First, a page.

Of all the countries visited on this trip – Turkey, Greece, Croatia, Slovenia, Austria, Hungary, and Czech Republic – the least amount of English spoken is in the Czech Republic. I’m in České Budějovice and the surrounding areas until August when I travel to Prague. I’ve wondered if you get a truer picture of a country from spending time in its cities or smaller towns and haven’t come to a conclusion about that yet. I tried to divide my time between large cities and more rural locations, preferring to spend a bit more time in the cities. So far, all the cities have been extraordinary experiences – Istanbul, Athens, Split, Zagreb, Ljubljana, Budapest, Vienna – and I’m looking forward to Prague!
Traveling alone in foreign countries where you don’t know any one is a very interesting and thought-provoking experience. Of course it’s much more challenging when there’s a language barrier. During the week I’ve spent in České Budějovice I noticed an “unrest” about the place but wasn’t able to figure it out or talk about it with any locals. I did a bit of research and discovered that the city is known for its protests against the Roma minority in the Czech Republic.
Anti-Romanyism or Anti-Gypsyism is “hostility, prejudice, or racism directed at the Romani people, also known as Gypsies”. It’s wise to avoid controversy while traveling but I had no idea these issues even existed and find it an interesting topic. For a few years northern Bohemia has been a “hot bed” of riots between Czech locals and newly settled Roma people, with violence breaking out on both sides. “What started as a series of brutal but isolated fights grew into a popular movement in small towns along the eastern German border. Right-wing extremists stepped in to fan the hatred.”
One far-right organization the “Workers’ Party for Social Justice,” or DSSS by its Czech initials, is a successor party to the neo-Nazi group Dlnická Strana (DS), banned several years ago by the highest Czech administrative court. One reason the court banned the DS was their organized rallies that led to “pogrom-like” riots against the Roma. For several years far-right extremists have been on the offensive worrying about the growing Roma minority in the Czech Republic. “In a part of Bohemia called Šluknovský výbžek, near the border with the eastern German state of Saxony, a feud raged between ethnic Czech locals and several hundred Roma. The Czech Interior Minister sent police to the region to resolve the problems.”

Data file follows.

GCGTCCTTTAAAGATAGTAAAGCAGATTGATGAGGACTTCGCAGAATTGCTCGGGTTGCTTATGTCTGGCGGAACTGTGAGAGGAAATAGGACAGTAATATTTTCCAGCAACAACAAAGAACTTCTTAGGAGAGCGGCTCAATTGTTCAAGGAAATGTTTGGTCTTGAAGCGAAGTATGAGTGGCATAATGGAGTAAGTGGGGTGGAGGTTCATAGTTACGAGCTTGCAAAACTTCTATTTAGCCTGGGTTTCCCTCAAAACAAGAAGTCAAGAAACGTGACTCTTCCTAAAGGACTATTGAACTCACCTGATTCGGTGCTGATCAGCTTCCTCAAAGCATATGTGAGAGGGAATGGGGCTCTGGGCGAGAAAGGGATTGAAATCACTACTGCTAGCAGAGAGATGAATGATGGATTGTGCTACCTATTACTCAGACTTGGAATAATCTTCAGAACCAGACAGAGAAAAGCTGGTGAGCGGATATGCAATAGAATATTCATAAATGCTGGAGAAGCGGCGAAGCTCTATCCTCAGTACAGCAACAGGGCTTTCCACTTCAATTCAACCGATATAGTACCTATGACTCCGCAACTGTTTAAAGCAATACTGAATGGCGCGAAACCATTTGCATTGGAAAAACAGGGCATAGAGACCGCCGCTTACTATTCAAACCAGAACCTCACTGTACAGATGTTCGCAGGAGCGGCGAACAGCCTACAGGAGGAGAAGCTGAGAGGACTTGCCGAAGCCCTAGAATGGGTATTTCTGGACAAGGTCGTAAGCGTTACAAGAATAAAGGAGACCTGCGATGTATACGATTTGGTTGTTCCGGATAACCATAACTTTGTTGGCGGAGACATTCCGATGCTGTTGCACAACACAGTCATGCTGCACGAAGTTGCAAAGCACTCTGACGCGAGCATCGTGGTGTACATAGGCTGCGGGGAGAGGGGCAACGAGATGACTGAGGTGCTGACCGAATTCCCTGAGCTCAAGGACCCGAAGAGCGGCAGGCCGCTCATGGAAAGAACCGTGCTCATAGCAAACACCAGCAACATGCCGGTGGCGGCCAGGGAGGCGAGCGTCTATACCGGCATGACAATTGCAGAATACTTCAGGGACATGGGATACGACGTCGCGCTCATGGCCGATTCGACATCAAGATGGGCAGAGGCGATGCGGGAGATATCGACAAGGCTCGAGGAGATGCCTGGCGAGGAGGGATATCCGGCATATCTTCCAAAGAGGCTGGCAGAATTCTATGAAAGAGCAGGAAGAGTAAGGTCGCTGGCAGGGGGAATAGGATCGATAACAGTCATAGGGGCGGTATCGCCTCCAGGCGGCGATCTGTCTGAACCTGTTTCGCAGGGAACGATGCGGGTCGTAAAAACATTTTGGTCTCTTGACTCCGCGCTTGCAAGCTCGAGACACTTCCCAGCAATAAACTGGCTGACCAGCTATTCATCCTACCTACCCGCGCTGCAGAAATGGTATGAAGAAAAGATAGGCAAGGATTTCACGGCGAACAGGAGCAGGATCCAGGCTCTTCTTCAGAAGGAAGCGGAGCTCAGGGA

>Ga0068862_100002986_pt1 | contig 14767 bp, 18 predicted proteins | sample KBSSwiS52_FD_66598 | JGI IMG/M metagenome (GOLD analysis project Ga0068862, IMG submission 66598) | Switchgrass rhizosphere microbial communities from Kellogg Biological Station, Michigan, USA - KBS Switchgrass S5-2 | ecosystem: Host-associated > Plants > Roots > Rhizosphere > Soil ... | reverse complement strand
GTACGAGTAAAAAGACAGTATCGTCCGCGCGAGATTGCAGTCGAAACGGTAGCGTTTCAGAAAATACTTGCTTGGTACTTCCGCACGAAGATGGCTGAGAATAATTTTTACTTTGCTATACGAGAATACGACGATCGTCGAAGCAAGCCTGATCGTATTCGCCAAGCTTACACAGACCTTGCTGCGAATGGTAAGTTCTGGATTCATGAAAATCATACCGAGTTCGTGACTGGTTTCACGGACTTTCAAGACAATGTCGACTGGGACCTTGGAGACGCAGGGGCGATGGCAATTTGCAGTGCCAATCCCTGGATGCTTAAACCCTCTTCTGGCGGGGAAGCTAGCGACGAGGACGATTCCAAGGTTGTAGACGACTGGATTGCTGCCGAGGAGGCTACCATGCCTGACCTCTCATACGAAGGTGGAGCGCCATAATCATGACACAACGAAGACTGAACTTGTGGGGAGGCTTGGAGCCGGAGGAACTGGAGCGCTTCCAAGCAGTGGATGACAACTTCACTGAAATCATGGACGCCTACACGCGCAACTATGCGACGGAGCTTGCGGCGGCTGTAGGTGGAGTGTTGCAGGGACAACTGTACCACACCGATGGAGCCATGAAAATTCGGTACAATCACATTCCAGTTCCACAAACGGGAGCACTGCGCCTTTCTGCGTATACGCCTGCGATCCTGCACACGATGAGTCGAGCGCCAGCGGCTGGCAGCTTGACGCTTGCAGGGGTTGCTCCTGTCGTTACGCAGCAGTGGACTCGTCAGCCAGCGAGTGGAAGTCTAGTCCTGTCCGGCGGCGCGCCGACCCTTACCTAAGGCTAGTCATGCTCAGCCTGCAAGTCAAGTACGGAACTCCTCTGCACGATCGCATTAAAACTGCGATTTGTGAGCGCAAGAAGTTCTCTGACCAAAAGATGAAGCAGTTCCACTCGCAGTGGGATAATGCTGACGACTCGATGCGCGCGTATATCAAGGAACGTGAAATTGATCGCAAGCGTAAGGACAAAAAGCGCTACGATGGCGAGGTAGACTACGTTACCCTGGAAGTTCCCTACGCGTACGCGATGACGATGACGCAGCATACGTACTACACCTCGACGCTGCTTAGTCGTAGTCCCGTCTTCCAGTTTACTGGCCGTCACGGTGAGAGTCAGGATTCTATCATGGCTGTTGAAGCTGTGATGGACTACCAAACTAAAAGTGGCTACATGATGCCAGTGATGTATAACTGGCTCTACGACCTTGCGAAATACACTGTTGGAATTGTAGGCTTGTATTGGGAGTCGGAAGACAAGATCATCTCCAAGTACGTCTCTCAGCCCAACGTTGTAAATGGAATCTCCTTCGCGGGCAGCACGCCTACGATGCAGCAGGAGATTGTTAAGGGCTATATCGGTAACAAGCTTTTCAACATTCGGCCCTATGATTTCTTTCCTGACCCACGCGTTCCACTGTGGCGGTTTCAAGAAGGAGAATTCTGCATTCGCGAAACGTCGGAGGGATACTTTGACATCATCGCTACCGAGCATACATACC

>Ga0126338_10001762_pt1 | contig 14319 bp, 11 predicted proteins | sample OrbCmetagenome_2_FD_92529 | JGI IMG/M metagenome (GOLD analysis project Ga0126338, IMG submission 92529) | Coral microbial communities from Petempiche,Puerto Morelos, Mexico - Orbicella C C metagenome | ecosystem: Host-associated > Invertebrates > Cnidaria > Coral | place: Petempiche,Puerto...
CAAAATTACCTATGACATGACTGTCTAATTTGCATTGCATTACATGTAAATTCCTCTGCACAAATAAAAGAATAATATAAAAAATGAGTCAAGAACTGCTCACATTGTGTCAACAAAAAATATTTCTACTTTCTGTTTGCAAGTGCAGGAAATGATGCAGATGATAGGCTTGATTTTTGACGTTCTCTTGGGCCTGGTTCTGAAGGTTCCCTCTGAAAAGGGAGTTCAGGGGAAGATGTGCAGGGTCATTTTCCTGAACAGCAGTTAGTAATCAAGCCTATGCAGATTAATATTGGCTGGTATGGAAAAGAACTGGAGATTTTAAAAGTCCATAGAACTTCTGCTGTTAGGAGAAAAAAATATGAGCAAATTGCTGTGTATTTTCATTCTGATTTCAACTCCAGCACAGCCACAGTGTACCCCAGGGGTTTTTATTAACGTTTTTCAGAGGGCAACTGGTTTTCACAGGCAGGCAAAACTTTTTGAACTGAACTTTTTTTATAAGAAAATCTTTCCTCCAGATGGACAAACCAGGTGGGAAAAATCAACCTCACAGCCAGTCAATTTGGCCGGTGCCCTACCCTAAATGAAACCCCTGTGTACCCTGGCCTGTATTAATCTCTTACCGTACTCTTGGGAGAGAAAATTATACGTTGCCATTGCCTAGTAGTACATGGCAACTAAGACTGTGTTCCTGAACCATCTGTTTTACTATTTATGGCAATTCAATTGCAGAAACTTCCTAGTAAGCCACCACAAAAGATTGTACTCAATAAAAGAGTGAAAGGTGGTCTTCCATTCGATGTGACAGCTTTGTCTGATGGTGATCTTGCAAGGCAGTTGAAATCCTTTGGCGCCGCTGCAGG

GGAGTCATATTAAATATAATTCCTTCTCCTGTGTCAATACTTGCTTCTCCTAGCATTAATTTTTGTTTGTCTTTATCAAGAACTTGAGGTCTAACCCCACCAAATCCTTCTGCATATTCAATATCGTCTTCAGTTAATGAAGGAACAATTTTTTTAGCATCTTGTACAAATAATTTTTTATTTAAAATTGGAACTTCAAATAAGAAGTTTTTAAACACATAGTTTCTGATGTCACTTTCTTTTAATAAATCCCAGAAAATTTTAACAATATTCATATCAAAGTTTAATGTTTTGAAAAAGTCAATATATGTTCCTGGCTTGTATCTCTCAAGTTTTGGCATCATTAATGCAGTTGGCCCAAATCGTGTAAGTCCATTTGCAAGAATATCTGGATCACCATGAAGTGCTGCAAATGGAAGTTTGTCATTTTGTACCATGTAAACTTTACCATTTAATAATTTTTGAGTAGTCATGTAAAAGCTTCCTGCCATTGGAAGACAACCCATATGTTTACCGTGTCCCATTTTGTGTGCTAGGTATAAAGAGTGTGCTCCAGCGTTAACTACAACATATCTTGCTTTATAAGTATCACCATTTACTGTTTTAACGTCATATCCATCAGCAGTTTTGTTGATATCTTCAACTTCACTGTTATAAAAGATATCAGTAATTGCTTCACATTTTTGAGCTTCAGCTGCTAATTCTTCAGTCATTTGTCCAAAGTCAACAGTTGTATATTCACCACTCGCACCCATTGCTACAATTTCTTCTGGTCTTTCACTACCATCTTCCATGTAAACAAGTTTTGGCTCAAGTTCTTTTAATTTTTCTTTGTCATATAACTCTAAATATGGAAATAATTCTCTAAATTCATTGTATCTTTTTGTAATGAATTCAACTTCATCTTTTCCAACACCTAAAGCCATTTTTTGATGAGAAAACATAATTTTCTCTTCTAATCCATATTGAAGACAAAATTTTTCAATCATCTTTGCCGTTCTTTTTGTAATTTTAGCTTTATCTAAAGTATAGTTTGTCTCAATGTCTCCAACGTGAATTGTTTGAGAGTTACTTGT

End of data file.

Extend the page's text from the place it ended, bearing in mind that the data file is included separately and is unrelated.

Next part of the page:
Strong anti-Roma sentiment has also been associated with other parts of Europe, like Bulgaria and Hungary, where bloody riots against the Roma took place for years. The French government is known for deporting Roma gypsies who can’t support themselves. Much of the research I found indicates that violence against the Roma is nothing new and it’s partly due to the lack of plans European governments have in place for dealing with tensions emerging from a Roma presence. “The lack of a consolidated plan means the problem of ghettoized Roma communities, surviving from a lifestyle where petty theft and crime play a large part in daily existence, continues to remain rife.”
Many think the lack of governmental preparation leads to “mainstream discrimination allowing citizens to take matters into their own hands”. I read about a protest in České Budějovice as recently as July 14 – shortly before I arrived. According to the police, over 300 anti-Roma protestors assembled in Přemysl Otakar II Square. Another demonstration occurred in the square a week earlier on July 7 when about 130 people were arrested during that protest.
“Czech law enforcement officers deal with the recurring unrest. Mounted police units disperse demonstrators, while a helicopter monitors from the air. Many citizens were arrested for obstructing justice and according to the police those detained failed to respond to demands to disperse.”
Tension has persisted in České Budějovice since June 21, when an incident in a playground turned into clashes and skirmishes, involving over 100 people. About ten people sustained injuries.
In Duchcov, a town near Prague, a brutal assault on a Czech couple by Romani perpetrators recently made the news and sparked anti-Roma demonstrations there. This month the Council of Europe (CE) Commissioner for Human Rights, Nils Muiznieks, expressed concern about recent anti-Romany incidents in some Czech Republic cities, including České Budějovice. He said “Czech authorities should send a clear warning signal saying they would not tolerate any manifestations of hatred”.
Muiznieks called on the mayors of the Czech towns concerned to take necessary steps to prevent further violence against Romanies. He called on the Czech Republic to intensify its effort to improve the conditions of Romanies.